Nigeria extremists say they kidnap women, children
LAGOS, Nigeria (AP) -- The leader of an Islamic extremist group in Nigeria says his group has started kidnapping women and children as part of its bloody guerrilla campaign against the country's government, according to a video released Monday.
Boko Haram leader Abubakar Shekau says the kidnappings are retaliation for Nigerian security forces routinely imprisoning the wives and children of his group's members. The video shows 12 children, a mix of boys and girls, though it does not identify them or say where they came from.
"If they do not leave our wives and children, we will not leave," Shekau says in the Hausa language of Nigeria's predominantly Muslim north.
Police and security forces have not announced any kidnapping cases involving Nigerians taken after Boko Haram attacks, though such abductions could be easily done in the chaos after an assault. Shekau quoted the Quran in the video and said anyone taken by the group could begin a new life as a "servant," without going into detail.
Nigerian security forces often arrest children and wives to draw out criminal suspects in other matters, human rights activists say. Security forces also have been accused of abuses in their fight against Islamic extremists.
In the video, a Kalashnikov assault rifle sits over Shekau's right shoulder as he speaks, the background covered with a rug. It's unclear when the video was shot, though Shekau claims attacks Boko Haram launched on the towns of Bama and Baga in northeastern Nigeria in recent days.
In late April, at least 187 people were killed in fighting in Baga, a town in Borno state that sits along the banks of Lake Chad. Witnesses say soldiers angry about the death of a military officer set fire to homes there and killed civilians. Human Rights Watch recently said an analysis of satellite imagery before and after the attack led them to believe the violence destroyed some 2,275 buildings and severely damaged another 125.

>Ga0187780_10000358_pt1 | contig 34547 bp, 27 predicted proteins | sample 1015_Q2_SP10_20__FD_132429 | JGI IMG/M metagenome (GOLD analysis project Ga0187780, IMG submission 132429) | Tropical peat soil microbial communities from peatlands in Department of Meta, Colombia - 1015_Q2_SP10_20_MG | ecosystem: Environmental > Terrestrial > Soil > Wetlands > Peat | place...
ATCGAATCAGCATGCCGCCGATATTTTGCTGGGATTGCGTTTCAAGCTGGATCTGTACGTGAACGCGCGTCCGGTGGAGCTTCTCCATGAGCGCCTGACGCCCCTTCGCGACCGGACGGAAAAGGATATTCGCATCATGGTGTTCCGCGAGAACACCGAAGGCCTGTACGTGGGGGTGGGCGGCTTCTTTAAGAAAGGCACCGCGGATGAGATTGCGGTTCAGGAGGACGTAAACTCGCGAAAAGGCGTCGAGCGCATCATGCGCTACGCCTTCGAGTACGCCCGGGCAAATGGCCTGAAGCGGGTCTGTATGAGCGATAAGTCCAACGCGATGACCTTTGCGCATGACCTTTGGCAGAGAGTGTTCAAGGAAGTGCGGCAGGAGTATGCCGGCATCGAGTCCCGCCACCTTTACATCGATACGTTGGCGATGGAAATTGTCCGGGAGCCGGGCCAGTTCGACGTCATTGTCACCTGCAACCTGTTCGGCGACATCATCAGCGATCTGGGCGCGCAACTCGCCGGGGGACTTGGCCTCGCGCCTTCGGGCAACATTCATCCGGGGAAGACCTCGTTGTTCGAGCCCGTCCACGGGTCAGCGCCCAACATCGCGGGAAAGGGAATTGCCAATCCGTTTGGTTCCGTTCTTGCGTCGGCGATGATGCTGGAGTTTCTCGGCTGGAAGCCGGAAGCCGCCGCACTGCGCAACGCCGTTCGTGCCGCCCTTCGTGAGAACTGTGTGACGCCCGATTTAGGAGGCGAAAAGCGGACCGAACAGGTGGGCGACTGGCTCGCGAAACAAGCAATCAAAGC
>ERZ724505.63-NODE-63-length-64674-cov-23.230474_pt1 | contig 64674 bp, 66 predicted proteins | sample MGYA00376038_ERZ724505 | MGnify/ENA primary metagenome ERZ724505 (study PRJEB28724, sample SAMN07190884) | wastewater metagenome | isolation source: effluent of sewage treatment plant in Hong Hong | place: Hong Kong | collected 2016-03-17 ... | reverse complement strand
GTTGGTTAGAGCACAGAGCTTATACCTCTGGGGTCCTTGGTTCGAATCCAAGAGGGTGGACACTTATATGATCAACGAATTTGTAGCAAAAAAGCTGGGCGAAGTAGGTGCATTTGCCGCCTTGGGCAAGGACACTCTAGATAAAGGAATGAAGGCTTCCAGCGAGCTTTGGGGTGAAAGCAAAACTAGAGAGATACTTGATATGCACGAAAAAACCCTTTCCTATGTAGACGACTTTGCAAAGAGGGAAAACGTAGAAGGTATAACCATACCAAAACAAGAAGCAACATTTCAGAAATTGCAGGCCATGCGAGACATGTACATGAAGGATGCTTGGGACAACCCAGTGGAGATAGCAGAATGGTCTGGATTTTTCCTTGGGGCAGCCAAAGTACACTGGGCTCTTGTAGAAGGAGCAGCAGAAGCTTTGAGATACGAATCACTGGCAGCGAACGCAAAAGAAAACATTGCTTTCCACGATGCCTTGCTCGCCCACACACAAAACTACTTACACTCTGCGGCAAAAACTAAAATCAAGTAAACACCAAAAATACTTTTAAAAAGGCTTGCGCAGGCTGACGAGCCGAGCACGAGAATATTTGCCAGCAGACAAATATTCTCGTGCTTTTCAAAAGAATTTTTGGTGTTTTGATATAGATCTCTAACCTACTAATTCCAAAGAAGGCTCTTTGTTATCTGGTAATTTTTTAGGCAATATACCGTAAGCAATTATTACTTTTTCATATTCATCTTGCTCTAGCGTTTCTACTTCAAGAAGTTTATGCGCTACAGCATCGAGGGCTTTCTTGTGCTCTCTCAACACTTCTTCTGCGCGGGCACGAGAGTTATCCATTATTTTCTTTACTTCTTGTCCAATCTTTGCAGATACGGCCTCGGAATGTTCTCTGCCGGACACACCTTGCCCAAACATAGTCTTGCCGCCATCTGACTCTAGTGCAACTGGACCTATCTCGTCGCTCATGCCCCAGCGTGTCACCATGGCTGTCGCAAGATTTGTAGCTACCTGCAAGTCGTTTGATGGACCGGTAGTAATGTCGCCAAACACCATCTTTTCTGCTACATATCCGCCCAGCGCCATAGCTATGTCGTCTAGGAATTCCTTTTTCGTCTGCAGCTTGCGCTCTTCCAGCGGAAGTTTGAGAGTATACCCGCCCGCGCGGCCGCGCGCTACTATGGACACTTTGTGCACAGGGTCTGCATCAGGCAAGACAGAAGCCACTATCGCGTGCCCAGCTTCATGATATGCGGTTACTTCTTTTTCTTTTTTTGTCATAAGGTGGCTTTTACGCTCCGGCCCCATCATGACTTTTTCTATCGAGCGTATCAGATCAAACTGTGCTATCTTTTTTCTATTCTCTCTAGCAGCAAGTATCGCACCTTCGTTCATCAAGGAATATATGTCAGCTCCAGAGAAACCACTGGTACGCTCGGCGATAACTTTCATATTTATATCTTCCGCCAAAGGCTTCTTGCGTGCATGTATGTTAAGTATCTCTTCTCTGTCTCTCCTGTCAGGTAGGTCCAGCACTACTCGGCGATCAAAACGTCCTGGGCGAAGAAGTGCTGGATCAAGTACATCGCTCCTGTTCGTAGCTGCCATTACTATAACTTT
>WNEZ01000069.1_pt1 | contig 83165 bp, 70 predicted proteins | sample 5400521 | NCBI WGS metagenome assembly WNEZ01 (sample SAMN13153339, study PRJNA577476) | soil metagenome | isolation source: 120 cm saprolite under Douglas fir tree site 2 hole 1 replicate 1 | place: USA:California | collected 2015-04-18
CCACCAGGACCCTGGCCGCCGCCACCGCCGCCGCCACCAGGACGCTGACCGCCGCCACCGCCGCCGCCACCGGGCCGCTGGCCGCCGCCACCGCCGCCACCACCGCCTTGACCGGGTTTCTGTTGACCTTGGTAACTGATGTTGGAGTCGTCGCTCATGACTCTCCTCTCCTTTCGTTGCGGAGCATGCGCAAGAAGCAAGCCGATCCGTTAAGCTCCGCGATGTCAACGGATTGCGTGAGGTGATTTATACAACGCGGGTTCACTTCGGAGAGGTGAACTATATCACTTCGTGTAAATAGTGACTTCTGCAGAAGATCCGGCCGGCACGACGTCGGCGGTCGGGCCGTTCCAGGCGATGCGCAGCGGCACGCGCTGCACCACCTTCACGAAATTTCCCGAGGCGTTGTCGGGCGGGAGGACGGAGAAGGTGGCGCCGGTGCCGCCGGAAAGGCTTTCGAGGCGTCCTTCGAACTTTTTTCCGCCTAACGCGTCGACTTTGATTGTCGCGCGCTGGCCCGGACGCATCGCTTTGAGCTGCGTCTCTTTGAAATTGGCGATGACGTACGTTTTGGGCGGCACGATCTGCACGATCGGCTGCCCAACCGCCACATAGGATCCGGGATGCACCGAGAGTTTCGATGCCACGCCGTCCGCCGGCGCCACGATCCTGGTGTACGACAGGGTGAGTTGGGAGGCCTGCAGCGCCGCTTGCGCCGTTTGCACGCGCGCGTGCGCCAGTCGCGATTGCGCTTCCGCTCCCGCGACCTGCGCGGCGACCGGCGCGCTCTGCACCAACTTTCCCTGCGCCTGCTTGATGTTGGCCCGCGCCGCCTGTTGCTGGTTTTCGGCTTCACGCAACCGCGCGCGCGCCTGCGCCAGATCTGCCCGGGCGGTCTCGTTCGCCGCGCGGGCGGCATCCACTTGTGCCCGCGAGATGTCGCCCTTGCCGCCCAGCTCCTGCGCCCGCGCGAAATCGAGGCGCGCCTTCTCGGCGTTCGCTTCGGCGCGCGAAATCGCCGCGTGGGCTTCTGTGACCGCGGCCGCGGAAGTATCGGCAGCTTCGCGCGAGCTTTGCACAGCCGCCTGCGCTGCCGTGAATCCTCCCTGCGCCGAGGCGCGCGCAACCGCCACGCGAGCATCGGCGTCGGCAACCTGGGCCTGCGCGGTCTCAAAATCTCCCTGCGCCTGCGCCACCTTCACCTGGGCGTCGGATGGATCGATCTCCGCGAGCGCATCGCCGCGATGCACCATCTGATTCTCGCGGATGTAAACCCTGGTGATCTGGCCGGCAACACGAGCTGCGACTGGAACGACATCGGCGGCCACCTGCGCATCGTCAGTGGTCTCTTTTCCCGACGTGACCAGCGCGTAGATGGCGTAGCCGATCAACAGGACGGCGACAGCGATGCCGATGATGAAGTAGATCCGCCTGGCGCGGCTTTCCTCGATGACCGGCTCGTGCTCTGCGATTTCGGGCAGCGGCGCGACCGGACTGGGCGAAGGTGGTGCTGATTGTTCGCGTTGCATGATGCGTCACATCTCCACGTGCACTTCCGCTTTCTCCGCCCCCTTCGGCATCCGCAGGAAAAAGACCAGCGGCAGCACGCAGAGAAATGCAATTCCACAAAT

Nigeria's military has blamed the blazes on rocket-propelled grenades fired by extremist and denied killing civilians, despite growing criticism and evidence showing mass civilian casualties.
Boko Haram leader Shekau said in the video that his fighters only launched a "small" attack there at night and had nothing to do with the civilian killings.
"The next morning security forces, they entered there, they burned down house," Shekau says. "They killed that they wanted to kill and in the end, they came and said it was Boko Haram. It's a lie."
Boko Haram's attacks have been increasing in number and sophistication since 2010. Attacks blamed on the group and other Islamic extremists have killed at least 244 this year alone, according to an Associated Press count.